Britannia Willes is hoping to make zero-waste shopping the new norm in Charlottetown, P.E.I. with the launch of Unpacked, the East Coast’s first ever package-free grocery store, and Canada’s first zero-waste online grocery store.

Willes, originally from Vancouver, had lived zero waste for four years prior to her move to Canada’s smallest province in November 2018. She had every intention of continuing the lifestyle in her new home but she says, “I quickly realized that it was impossible to purchase grocery staples without also buying a bunch of plastic, and saw a need for a more sustainable way of shopping.” Which is what ultimately inspired her to come up with the idea for Unpacked. 

Willes says, compared to the east coast, the zero waste-movement on the west coast is “supported by multiple low waste or package-free stores, and a huge community of people who do what they can to lower their environmental footprint.” However, by all accounts the city, including the province, seems ready for zero waste being the new norm with the store already gaining traction in the city’s media, including a feature in The Guardian

“The outpouring of support we’ve seen from our community on PEI and even from folks back in Vancouver has been nothing short of amazing,” says Willes. “People are ready for this, they’re excited to have an option to shop sustainably and do what they can to help our planet.” 

The excitement for Unpacked is clearly a reflection of the desire for a more sustainable lifestyle, which is no longer one for outliers, vegans, and hippies, or all of the above. Just Google or search the hashtag #zerowaste and you’ll find a ton of Instagram accounts, blogs, and podcasts on how to live more green on less. With “climate emergency” crowned as the word of 2019 and Greta Thunberg pretty much destined to win the Nobel Peace Prize, it’s clear that we are being asked as a collective to wake up and make better choices for the longevity of Mother Earth.

It’s not always easy. Old habits die hard and when so many of us are disconnected from nature on a regular basis, it can be easy to take for granted the planet’s wealth of resources. Willes admits that growing up she lost touch with her connection to the earth. “I struggled with undiagnosed mental health issues as a child and young adult, which kept me pretty isolated and disconnected from things like nature. It wasn’t until I started to heal that I realized how critical a connection to our planet is for our wellbeing. Once I made the connection, I started tuning in to discussions surrounding climate change, which is when I was introduced to living zero-waste.”

I can relate. After living in and around Toronto for the better part of 10 years, I moved to PEI in November 2017, and my relationship with Earth almost immediately changed. Daily trips to the ocean, hiking through the acres of forest behind my house, and having a front row seat to wildlife and the impact of seasonal changes will do that. While I had started to take greener measures when I switched to a plant-based diet in 2014, my move to PEI and my reconnection with nature, in addition to those unignorable headlines about the destruction our planet is facing on the daily, prompted me to make more conscious choices when it came to everything from transportation to shopping to my usage of plastics and packaging (which, I hate to admit, was pretty high).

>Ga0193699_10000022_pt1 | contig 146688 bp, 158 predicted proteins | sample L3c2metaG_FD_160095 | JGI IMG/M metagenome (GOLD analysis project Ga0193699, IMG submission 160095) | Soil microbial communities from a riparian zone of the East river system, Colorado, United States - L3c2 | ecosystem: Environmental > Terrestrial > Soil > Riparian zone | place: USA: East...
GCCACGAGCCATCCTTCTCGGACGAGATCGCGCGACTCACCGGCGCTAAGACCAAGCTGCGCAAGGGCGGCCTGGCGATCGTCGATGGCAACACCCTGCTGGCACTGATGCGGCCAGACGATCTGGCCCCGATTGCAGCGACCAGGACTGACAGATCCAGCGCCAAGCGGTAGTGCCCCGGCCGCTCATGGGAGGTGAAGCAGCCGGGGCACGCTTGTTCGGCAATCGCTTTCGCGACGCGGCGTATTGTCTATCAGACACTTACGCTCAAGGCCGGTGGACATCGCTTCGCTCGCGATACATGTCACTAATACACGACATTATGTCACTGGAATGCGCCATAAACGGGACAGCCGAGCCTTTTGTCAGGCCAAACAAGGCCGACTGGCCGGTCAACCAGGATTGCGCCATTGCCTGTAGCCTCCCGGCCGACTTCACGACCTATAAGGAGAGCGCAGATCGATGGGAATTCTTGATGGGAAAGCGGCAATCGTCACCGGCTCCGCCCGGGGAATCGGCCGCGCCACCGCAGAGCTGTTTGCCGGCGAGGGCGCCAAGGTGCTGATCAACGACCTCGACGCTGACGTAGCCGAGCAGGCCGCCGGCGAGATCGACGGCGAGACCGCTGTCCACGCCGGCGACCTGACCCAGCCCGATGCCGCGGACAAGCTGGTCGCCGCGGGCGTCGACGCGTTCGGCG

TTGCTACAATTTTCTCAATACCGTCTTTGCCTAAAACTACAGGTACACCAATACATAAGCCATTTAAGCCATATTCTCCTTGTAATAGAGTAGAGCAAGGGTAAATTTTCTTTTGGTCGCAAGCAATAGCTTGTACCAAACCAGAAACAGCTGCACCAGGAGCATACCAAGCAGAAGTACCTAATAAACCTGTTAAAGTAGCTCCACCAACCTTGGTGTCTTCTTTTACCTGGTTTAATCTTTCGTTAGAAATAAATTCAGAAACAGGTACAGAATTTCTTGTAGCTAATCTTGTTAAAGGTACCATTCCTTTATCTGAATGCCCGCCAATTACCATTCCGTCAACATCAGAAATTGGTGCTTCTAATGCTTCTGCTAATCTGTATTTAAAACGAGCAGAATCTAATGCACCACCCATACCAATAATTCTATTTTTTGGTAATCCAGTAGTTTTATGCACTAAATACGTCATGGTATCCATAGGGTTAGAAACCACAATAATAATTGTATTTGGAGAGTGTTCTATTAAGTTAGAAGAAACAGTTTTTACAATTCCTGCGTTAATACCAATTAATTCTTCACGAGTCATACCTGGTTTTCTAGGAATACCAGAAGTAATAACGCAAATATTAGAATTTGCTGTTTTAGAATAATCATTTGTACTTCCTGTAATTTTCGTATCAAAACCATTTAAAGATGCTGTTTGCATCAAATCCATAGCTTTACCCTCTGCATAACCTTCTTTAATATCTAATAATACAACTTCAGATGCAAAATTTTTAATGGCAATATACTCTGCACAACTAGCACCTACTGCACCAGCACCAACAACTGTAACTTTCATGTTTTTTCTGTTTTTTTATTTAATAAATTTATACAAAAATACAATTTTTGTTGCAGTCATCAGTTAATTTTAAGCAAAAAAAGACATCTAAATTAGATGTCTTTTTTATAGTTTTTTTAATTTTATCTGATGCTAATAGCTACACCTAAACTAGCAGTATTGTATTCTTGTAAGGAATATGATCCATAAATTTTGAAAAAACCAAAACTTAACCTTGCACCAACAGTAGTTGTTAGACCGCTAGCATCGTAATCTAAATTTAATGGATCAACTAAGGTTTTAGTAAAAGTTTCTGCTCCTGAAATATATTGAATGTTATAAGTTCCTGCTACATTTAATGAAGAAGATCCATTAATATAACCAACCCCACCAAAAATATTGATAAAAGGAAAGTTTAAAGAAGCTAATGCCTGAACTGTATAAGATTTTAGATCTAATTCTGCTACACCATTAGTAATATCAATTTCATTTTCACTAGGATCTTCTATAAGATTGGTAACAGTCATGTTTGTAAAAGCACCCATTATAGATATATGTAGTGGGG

Going online, shopping at local farms, and visiting The Bulk Barn (the closest alternative that Charlottetown has to a zero-waste store) soon became my regular go-tos in my weekly grocery trip. But rather than support another franchise, or, ugh, Amazon, I would much prefer to shop at a local business like Unpacked that’s also backed by an impressive team of women, which, in addition to owner and founder Willes, is supported by Sarah Beaton, Ashley Beaton, Amanda Beaton, and Helena Wood.

While Willes says they don’t currently have a retail space due to construction delays, the store is selling retail products (non-food items) online and in a few shops around Charlottetown. The biggest sellers so far, she says, are the zero waste kitchen items such as bamboo scrub brushes and solid dish washing blocks. “We’re also selling a ton of bamboo toothbrushes, tongue scrapers and zero waste toothpaste.” 

When it comes to online sales, she says, “We’ve actually seen the most support from our community out west in B.C. Locally, Islanders have done a lot to support us by shopping at our pop-up locations, but my community in Vancouver has shown up for us by utilizing the online store. It’s been incredible!” 

The shop currently ships across Canada, and is looking into expanding into the U.S. later this year as well. It’s important, says Willes, that the store is able to provide an opportunity for people to make a difference. 

“There’s a lot of talk about how our planet is dying and we only have eight years to save it before we’re all doomed, and while I do think it’s important to remain educated and aware, I think it’s equally (if not more) important to help empower people to do something about the climate crisis,” she says. “So often, people bury their heads in the sand simply because they’re afraid and overwhelmed. Unpacked’s ‘why’ is to give people a place, a platform and a community to educate themselves and to lower their individual footprint by reducing plastic intake. It’s so much more than just a plastic-free grocery store. At least that’s the intention.”